On January 10, 2019, the Italian Government enacted the Business Distress and Insolvency Code (the Code). The Code was drafted taking into account the then existing draft of the recently adopted EU Directive on preventive restructuring frameworks (the Directive). Further amendments to Italian laws are likely to be required in light of the final version of the Directive.

Below is a brief summary of the key changes to the Italian restructuring and insolvency legal framework brought about by the Code.

I. Alert measures  

The Code introduces a system of 'alert measures' intended to detect a situation of distress at a time when corporate insolvency could still be avoided. The alert measures will not apply to listed companies, 'large undertakings' (as defined under the EU Directive 2013/34) or financial institutions.

By the time the Code enters into force (August 2020), a crisis composition organization (CCO) will be established within each local Chamber of Commerce to assist the debtor in working out a consensual arrangement with its creditors. Pending such workout the debtor may petition the court to impose a moratorium.

Further, if the debtor’s board of statutory auditors or its outside auditors believe that the company is in distress, they must inform the board of directors of it and, if the board of directors fails to follow up with appropriate initiatives, the auditors must inform the CCO directly of the distress. Likewise, certain public creditors (e.g., tax creditors) must notify the debtor when its exposure towards them exceeds certain thresholds set forth in the Code, and are required to inform the debtor’s auditors and the CCO if the debtor fails to address the situation of distress following such notice. The CCO shall then convene the debtor to work out a consensual arrangement.

If no agreement is reached between the distressed debtor and its creditors with the assistance of the CCO within 6 months of the first meeting between debtor and CCO, the debtor will be required to file for court-supervised restructuring proceedings (failing which the court may open an involuntary proceeding). Likewise, if the debtor does not attend the meeting convened by the CCO upon notification of the debtor’s auditors or public creditors, or the debtor does not take suitable initiatives thereafter, the CCO shall inform the public prosecutor, which may request the court to open an involuntary proceeding.

II. Corporate group restructuring

Corporate group insolvency proceedings may now be started through a single petition to the same court and will be supervised by the same judicial officers.

In case of a court-supervised composition with creditors (concordato preventivo; see also section III, below), the debtor may propose a single restructuring plan for the group. However, the plan must continue to reflect the separate assets and liabilities of each group member (i.e., no consolidation) and is voted on by the creditors of each group member on a standalone basis.

III. Changes to concordato preventivo

Although the automatic stay on enforcement actions by creditors will continue to be imposed upon the initial filing of the debtor, the court must now confirm it or revoke it at the first hearing of the proceedings scheduled after the initial filing. The court may subsequently revoke the stay (which in no event can last longer than 12 months from the initial filing).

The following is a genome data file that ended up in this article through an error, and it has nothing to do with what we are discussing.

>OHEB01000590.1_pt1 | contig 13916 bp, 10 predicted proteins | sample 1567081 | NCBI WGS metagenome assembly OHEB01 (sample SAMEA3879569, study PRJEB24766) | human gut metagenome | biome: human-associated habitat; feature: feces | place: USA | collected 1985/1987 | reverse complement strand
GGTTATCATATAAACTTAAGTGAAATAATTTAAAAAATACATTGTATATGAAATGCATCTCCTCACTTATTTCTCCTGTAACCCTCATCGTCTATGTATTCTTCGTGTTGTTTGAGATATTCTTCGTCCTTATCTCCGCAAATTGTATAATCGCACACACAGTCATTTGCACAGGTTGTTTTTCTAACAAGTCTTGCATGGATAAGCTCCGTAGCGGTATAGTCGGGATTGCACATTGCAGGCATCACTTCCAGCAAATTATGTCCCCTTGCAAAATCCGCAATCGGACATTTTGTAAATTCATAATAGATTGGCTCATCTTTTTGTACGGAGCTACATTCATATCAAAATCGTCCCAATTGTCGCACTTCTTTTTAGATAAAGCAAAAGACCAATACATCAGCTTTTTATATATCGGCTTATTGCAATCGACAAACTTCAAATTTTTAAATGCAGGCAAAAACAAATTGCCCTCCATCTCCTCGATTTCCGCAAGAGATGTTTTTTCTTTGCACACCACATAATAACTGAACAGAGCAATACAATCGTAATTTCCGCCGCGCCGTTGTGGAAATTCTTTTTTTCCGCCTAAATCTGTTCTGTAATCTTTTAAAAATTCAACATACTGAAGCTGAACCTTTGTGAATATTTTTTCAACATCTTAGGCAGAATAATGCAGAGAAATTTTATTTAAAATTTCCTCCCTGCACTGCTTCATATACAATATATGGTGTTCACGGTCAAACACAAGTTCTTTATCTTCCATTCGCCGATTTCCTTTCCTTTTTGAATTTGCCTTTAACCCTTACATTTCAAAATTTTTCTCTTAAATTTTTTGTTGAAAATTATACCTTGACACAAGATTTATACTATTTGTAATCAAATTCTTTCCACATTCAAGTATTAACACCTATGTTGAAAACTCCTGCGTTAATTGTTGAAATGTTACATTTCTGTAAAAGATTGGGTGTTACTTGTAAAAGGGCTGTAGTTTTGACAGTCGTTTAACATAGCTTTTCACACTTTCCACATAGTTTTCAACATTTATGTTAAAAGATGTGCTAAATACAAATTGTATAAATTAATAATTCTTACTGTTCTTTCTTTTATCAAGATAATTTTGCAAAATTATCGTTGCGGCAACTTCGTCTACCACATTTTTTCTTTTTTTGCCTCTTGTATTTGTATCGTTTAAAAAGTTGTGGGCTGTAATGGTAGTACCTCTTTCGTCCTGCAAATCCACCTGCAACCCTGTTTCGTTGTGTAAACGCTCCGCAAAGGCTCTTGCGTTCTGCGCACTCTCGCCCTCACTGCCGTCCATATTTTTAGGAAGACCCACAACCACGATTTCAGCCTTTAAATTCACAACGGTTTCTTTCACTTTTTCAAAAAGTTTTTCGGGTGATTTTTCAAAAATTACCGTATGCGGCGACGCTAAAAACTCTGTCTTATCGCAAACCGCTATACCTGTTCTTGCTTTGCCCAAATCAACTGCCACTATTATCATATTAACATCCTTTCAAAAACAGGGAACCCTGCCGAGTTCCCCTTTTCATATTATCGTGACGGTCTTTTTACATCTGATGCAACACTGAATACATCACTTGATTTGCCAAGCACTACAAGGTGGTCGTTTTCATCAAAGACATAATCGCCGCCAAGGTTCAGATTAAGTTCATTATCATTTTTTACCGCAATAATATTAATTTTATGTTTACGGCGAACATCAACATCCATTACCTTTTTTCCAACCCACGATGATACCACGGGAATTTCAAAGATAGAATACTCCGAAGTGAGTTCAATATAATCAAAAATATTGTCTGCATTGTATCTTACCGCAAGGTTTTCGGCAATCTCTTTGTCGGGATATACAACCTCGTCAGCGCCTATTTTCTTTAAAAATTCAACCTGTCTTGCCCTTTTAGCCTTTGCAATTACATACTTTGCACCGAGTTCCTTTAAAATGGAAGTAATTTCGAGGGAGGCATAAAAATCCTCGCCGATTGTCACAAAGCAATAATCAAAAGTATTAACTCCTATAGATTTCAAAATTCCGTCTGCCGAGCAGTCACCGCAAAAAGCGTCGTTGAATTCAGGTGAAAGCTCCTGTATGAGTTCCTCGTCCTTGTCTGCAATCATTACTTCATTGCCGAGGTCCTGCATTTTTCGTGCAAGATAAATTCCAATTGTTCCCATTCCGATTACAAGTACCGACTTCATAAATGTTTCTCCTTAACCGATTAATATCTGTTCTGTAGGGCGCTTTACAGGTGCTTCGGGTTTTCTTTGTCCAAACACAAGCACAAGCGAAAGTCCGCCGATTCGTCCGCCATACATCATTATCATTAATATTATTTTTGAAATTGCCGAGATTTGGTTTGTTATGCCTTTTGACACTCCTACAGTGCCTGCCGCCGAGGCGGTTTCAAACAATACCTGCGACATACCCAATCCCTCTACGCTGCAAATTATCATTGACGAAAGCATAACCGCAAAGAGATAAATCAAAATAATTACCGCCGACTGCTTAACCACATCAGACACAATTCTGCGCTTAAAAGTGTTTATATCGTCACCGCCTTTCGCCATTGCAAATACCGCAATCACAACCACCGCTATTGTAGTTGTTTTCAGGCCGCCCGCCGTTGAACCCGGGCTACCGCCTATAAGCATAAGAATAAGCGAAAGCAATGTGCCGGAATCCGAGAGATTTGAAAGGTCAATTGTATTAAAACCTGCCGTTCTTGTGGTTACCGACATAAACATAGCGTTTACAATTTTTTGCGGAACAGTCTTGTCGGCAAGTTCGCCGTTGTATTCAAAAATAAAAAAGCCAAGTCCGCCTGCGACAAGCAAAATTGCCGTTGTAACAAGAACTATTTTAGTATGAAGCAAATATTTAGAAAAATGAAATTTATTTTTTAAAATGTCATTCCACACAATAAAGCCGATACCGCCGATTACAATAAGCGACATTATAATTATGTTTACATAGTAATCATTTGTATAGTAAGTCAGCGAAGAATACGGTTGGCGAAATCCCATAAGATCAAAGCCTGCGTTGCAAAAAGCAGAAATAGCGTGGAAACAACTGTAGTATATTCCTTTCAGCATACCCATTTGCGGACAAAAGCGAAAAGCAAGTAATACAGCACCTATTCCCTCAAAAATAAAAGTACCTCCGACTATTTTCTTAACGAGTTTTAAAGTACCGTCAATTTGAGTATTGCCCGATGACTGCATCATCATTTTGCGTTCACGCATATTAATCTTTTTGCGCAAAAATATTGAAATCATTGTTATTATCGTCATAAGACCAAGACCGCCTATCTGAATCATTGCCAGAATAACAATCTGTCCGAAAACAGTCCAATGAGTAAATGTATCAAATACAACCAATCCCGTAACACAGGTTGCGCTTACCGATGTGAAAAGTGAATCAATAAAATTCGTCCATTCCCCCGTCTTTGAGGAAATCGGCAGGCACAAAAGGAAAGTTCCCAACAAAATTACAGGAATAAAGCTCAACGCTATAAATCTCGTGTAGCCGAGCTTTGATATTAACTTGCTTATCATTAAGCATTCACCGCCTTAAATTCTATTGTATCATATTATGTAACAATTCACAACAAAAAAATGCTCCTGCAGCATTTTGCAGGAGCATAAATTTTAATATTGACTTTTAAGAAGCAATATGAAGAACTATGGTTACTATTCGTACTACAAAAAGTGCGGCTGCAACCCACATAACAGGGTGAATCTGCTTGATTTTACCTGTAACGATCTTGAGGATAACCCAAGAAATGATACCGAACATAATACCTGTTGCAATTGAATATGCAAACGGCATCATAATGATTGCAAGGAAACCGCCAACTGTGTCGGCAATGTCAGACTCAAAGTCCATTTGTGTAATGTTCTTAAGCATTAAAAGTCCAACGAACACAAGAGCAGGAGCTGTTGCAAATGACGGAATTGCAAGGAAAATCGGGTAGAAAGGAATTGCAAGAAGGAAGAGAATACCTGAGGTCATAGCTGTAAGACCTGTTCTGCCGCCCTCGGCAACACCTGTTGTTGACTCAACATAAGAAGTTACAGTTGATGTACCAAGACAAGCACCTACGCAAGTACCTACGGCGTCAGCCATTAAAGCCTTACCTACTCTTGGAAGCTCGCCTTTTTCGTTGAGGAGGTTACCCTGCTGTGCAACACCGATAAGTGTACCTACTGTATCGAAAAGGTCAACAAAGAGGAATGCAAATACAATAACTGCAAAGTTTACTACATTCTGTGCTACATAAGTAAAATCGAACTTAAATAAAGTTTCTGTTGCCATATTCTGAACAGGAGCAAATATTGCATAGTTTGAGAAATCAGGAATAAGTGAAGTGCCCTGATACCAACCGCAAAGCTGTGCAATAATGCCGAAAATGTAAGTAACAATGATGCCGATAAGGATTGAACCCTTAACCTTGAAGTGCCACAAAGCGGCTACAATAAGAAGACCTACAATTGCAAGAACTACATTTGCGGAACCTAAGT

Concordato proceedings contemplating full liquidation of the debtor’s assets will not be permitted, unless third parties contribute additional funds for the benefit of the creditors. Also, the restructuring plans envisaging the continuation of the debtor’s business as a going concern will be permissible only if the plan envisages the preservation of certain employment levels (e.g., the debtor – or the buyer of the debtor’s business – for at least 1 year after the court confirmation of the plan may not dismiss a number of employees equal to at least 50% of the average number of employees employed over the 2 years prior to the initial filing).

Secured claims may be rescheduled for up to 2 years, and these creditors may vote on the concordato in value based on their deemed impairment under the restructuring plan.

Separate voting classes must be formed for certain categories of claims (e.g., tax or social security claims; claims secured on third parties’ assets; claims to be satisfied in kind).  

IV. Court-ratified Restructuring Agreements

Prior to the entry into force of the Code, the effects of certain court-ratified restructuring agreements may be imposed upon dissenting creditors of a specific class by a qualified majority (75%) of consenting creditors of such class, on the condition that, among other things, the creditors of such class are banks or financial institutions.

Under the Code, such cram-down mechanics may now be extended to any dissenting creditor of a given class regardless of its identity, provided that the restructuring plan underlying the agreement either entails the debtor’s continuity as a going concern, or that at least 50% of its debt is owed to financial creditors (as defined under the Code).

The full version of this article is available here.

Carlo de Vito Piscicelli is a partner at Cleary Gottlieb Steen & Hamilton.

Francesco Iodice is an associate at Cleary Gottlieb Steen & Hamilton.